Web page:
BusyBox, dubbed by its developers “The Swiss Army Knife of Embedded Linux,” is an open source and freely downloadable software project comprised of a wide range of command-line tools designed to help you interact better with a Linux kernel-based operating system, whether it is installed on a personal computer, laptop, mobile phone or embedded device.
Includes some of the most common Linux/UNIX tools
Some of the most common Linux/UNIX tools, that you’ve most probably used at least once in your life, are included in the BusyBox package, which is usually installed by default on any GNU/Linux or UNIX-like operating system. Among these, we can mention chmod, mount, umount, ps,
It contains all the important command-line utilities
To learn more about the importance of BusyBox into a GNU/Linux operating system, we can tell you that it includes all the mainstream and important command-line utilities that are either used by other command-line or graphical applications, or used directly by you, the user, for various tasks.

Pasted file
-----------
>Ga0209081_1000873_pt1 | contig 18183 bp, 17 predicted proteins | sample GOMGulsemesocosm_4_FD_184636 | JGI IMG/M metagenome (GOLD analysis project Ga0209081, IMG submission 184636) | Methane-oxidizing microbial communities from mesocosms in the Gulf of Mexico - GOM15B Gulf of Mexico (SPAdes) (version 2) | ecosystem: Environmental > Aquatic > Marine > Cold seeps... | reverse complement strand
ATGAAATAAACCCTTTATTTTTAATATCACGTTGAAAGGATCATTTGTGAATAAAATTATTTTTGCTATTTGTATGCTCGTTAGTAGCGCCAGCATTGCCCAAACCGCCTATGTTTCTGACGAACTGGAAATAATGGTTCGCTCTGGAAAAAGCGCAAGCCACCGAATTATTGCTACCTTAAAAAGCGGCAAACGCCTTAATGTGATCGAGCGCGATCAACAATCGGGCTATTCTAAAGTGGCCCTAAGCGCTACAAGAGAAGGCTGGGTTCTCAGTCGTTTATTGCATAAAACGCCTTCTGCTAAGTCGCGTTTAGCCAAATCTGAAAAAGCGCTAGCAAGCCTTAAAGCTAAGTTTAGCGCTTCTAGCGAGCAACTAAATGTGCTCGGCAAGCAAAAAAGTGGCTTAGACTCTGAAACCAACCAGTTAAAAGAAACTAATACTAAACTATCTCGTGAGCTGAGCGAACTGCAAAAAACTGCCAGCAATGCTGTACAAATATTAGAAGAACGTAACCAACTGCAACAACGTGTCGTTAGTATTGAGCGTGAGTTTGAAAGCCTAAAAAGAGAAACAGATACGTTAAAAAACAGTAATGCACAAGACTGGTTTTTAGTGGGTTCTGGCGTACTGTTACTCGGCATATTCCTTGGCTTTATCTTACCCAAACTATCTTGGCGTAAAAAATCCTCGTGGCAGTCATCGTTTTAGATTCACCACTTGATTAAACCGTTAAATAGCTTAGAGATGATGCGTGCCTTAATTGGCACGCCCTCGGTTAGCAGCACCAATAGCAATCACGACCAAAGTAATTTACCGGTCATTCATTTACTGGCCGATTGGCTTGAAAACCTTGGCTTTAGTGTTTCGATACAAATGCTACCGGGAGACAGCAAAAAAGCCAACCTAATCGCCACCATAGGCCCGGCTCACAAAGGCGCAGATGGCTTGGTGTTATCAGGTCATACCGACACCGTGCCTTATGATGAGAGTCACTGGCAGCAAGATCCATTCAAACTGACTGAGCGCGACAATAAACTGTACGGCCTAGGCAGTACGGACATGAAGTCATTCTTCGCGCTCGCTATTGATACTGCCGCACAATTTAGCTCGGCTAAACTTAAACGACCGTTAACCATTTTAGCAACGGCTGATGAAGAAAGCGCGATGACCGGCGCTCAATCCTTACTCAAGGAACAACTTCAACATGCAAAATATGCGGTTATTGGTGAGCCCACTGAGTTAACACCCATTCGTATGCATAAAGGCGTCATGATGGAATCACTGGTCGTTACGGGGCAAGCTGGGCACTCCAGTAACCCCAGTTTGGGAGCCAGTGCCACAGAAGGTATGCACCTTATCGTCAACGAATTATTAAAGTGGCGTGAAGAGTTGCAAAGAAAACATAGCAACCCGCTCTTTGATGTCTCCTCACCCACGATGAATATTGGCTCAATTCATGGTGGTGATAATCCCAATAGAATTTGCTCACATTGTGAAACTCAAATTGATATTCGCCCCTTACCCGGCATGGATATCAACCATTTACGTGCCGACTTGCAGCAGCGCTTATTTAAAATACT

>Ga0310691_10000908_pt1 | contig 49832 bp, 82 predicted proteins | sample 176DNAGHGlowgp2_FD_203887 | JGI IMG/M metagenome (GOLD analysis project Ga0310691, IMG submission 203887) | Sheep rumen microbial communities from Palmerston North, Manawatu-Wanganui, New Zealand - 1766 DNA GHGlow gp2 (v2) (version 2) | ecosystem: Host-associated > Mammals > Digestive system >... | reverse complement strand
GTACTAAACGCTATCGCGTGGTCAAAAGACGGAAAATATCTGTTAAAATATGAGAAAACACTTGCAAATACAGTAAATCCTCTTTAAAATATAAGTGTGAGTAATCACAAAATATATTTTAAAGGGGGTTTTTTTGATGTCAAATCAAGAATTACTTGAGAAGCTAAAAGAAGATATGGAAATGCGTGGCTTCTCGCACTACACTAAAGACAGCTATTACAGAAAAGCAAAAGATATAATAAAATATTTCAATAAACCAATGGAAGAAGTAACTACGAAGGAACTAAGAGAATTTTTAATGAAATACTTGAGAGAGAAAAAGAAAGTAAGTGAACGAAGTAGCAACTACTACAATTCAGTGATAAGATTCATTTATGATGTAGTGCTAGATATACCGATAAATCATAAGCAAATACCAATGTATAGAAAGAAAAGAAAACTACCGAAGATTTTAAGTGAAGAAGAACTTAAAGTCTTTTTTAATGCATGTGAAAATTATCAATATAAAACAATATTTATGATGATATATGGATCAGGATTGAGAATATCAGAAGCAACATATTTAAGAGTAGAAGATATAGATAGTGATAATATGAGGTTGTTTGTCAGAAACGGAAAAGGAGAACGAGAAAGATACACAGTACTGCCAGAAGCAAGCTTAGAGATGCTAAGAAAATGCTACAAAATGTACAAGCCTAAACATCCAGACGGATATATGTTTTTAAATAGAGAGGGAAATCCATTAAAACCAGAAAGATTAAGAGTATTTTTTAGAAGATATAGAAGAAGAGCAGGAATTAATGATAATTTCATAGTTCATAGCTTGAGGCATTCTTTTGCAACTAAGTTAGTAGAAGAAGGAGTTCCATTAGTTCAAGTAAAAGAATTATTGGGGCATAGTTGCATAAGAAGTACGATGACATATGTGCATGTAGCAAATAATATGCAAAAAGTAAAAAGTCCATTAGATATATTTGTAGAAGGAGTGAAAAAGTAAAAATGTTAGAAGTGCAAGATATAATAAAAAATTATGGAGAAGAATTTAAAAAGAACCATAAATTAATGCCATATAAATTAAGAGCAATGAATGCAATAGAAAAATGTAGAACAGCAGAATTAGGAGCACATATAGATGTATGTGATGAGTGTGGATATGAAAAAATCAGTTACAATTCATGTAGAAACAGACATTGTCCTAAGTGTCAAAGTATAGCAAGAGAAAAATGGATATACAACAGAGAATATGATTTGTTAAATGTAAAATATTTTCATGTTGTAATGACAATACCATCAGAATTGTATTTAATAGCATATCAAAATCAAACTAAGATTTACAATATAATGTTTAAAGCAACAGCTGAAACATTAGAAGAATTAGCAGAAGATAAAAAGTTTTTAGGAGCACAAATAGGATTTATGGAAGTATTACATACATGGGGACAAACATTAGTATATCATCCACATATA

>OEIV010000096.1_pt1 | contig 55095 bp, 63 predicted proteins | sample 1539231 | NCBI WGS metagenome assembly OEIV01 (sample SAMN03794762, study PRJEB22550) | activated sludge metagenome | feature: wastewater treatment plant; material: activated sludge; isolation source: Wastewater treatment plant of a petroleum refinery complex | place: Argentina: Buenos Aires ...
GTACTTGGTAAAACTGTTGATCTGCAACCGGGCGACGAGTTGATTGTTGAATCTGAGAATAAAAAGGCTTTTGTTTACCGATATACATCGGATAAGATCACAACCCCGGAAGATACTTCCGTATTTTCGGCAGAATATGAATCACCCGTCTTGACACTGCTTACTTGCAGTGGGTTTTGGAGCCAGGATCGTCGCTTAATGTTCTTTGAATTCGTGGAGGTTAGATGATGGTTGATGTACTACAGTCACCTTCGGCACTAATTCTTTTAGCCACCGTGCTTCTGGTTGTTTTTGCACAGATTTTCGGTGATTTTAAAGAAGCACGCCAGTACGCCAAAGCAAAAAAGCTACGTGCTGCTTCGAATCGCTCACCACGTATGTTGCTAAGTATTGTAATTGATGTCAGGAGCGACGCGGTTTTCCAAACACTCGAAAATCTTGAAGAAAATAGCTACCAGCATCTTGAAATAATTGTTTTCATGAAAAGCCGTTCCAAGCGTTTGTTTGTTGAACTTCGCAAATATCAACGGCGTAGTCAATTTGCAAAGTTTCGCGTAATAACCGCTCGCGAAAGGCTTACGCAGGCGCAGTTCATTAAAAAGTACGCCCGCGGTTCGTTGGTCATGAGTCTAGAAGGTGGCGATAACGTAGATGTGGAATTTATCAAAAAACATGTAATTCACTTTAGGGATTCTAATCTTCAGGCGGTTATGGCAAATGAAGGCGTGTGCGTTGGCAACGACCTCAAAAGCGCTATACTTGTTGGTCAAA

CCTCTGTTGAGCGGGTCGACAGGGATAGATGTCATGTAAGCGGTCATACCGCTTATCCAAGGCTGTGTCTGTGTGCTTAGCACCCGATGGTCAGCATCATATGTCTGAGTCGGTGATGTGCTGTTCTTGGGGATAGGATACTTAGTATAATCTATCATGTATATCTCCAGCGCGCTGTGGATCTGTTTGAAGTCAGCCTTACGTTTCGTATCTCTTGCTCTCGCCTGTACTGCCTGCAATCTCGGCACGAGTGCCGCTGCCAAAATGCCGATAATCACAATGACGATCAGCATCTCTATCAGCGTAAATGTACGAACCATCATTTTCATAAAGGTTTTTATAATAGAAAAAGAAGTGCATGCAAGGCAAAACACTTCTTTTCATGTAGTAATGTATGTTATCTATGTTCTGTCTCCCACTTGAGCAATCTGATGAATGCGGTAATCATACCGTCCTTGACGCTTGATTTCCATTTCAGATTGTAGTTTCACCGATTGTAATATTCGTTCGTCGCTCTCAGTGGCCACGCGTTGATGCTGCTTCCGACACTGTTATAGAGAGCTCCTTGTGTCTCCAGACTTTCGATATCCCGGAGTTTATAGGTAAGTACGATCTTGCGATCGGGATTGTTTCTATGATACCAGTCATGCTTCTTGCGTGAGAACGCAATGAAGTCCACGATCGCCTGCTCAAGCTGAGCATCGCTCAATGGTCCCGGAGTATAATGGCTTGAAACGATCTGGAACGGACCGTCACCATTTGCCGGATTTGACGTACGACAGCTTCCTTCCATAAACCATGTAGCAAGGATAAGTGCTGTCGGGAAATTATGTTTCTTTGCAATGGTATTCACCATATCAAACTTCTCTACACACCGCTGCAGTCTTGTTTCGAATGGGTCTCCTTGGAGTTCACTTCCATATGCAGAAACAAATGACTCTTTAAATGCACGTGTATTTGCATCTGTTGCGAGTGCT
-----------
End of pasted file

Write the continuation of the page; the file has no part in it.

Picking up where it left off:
For example, it includes all the necessary archiving utilities, such as unzip for extracting zip files, tar for extracting tar archives, as well as bzip2, gzip, rpm, lzop, cpio, ar, bbunzip, dpkg, and rpm2cpio. It also includes many editors, tools for managing file systems, email utilities, find tools, Debian utilities, logging tools, printing tools, and numerous networking utilities.
Can be installed on any GNU/Linux operating system
It BusyBox is not already installed on your GNU/Linux box, you can easily install it by downloading the latest release from its website or via Softpedia, saving the archive on your Home directory, unpacking it using an archive manager tool, and opening a Terminal app.
In the Terminal emulator, go to the location where you’ve extracted the source package (e.g. cd /home/softpedia/busybox-1.23.1), run either of the ‘make oldconfig’. ‘make menuconfig’ or ‘make defconfig’ commands to configure BusyBox, then run the ‘make’ command to compile all tools. Install them system wide by running the ‘sudo make install’ command after a successful compilation.